Sunday, January 17, 2010

Sherlock Sunday:
Sherlock Holmes meets Jack the Ripper

Murder By Degree (1979)
Starring: Christopher Plummer, James Mason and David Hemmings
Director: Bob Clark
Rating: Seven of Ten Stars

When a citizens committee hires Sherlock Holmes (Plummer) to apprehend Jack the Ripper, he and Watson (Mason) find themselves in the middle of deadly series of plots and conspiracies to either overthrow or protect the British monarchy.

"Murder By Degree" is a film that should appeal equally to lovers of some of the darker Basil Rathbone Holmes movies, the Ronald Howard-starring television series, and even the Holmes stories themselves. It might even appeal to those who enjoyed the most recent big screen Sherlock Holmes adventure directed by Guy Ritchie. It occupies a point somewhere between the original Doyle stories, the black-and-white Holmes adventures and the Ritchie film, bringing both humor and horror to the table while reminding us that Holmes was just as much a man of action as he was a man of intellect. Like the Ritchie film, Holmes shows here that he can hold his own in a fight if called upon to do so, but unlike the Ritchie film, he doesn't engage in idioctic activities such as entering boxing contests just because.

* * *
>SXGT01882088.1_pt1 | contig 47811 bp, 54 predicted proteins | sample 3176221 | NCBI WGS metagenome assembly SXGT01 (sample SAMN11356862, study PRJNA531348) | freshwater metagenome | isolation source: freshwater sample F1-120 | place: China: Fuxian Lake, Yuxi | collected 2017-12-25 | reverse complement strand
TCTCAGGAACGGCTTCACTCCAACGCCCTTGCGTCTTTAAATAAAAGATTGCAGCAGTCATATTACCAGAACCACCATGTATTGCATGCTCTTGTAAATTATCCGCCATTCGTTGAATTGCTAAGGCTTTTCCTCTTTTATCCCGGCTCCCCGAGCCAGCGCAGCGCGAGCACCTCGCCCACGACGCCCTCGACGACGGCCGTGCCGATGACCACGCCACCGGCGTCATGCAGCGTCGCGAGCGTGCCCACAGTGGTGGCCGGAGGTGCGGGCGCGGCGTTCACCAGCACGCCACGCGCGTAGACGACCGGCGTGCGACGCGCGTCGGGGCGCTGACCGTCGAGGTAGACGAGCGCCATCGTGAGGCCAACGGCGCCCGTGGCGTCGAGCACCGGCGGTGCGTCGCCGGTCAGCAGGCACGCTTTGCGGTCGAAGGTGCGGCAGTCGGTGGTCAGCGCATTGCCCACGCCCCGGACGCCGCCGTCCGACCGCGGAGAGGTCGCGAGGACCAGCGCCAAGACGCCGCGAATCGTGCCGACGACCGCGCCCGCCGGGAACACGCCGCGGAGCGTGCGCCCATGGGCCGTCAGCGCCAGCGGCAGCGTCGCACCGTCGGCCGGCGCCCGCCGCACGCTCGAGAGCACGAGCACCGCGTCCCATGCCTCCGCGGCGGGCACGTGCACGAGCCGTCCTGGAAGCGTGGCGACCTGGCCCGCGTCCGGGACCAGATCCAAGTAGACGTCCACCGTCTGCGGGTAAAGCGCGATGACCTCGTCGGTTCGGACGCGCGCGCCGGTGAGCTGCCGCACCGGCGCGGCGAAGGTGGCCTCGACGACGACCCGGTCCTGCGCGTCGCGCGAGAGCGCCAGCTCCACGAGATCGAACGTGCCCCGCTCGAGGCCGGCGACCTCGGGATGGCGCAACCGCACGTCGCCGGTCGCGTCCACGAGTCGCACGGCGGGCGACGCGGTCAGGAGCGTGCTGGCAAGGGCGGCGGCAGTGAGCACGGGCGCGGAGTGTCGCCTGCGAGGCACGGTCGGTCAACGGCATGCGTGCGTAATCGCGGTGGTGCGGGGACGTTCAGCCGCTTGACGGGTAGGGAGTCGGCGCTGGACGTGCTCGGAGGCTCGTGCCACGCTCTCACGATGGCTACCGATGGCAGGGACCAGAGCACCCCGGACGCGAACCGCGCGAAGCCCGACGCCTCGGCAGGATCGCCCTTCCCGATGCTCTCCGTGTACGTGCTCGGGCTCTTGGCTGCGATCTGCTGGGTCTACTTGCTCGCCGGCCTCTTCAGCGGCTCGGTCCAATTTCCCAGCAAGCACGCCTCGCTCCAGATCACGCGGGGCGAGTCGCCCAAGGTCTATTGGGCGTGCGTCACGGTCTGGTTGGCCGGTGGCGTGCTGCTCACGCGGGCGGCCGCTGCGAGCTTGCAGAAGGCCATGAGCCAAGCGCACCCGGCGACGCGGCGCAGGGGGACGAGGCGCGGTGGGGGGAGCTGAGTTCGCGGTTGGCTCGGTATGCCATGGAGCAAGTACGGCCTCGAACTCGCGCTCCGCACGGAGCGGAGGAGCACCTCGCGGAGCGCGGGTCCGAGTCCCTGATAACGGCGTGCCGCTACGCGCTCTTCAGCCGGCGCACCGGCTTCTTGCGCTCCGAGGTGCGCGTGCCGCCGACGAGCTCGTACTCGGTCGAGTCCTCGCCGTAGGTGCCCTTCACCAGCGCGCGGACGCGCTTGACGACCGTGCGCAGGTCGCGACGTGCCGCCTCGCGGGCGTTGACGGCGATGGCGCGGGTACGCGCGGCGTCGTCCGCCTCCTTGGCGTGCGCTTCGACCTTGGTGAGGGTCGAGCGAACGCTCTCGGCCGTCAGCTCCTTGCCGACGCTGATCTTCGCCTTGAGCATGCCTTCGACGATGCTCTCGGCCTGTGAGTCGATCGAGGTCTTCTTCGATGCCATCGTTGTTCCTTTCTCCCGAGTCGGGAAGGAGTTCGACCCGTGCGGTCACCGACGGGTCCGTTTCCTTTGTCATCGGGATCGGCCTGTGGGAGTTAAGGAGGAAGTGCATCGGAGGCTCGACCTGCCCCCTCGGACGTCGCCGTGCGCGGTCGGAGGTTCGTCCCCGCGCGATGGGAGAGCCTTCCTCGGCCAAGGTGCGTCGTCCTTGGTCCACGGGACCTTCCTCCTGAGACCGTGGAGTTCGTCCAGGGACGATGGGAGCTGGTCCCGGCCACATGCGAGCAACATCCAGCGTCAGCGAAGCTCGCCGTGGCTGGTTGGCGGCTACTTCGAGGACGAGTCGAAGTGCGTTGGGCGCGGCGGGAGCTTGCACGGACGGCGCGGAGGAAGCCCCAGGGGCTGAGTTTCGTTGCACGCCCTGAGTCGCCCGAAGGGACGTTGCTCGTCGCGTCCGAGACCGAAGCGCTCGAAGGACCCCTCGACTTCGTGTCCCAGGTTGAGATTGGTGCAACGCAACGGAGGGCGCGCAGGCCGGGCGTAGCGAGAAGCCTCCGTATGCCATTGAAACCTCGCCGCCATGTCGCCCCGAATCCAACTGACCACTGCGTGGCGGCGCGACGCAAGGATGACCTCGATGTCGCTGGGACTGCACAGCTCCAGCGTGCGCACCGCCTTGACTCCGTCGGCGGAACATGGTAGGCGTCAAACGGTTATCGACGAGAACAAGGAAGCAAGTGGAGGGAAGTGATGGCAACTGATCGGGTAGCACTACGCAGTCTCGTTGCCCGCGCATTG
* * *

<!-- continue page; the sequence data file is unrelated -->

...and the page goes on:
Christopher Plummer makes a good Holmes, playing the part with an equal mixture of charm and a curious sense of aloofness. The Holmes here is a character who is always slightly apart from those around him, always seeing both sides of an issue and usually expressing a near-equal appreciation for both--at least when there are two sides to an issue. Holmes is in no way a moral relativist and he refuses to accept social norms and attitudes when they are unfair or outright evil. This is also a film where Holmes is confronted with evil and twisted morality so severe that his shell crumbles and we witness him moved to tears. This film presents perhaps the most human version of Sherlock Holmes I've encountered while still maintaining his almost suprahuman powers of deduction and observation.

James Mason likewise makes a decent Watson, even if I feel like he is written as being a little too dense at times. In general, Watson here is the perfect image of a late 19th century British gentleman with all the strengths and weaknesses that infers.

The mystery of the film itself is engaging and the film remains focused on it. Unlike the recent Ritchie movie where all sorts of extraneous nonsense is crammed into the film, this movie tells a Holmes mystery as it should be told. It also delivers some very impressive twists, as Holmes and Watson are drawn so deep into the conspiracies surrounding the Ripper murders that they become targets themselves.

While it drags slightly in a few places, this is a fun and interesting take on Sherlock Holmes that has a little something for every Holmes fan.

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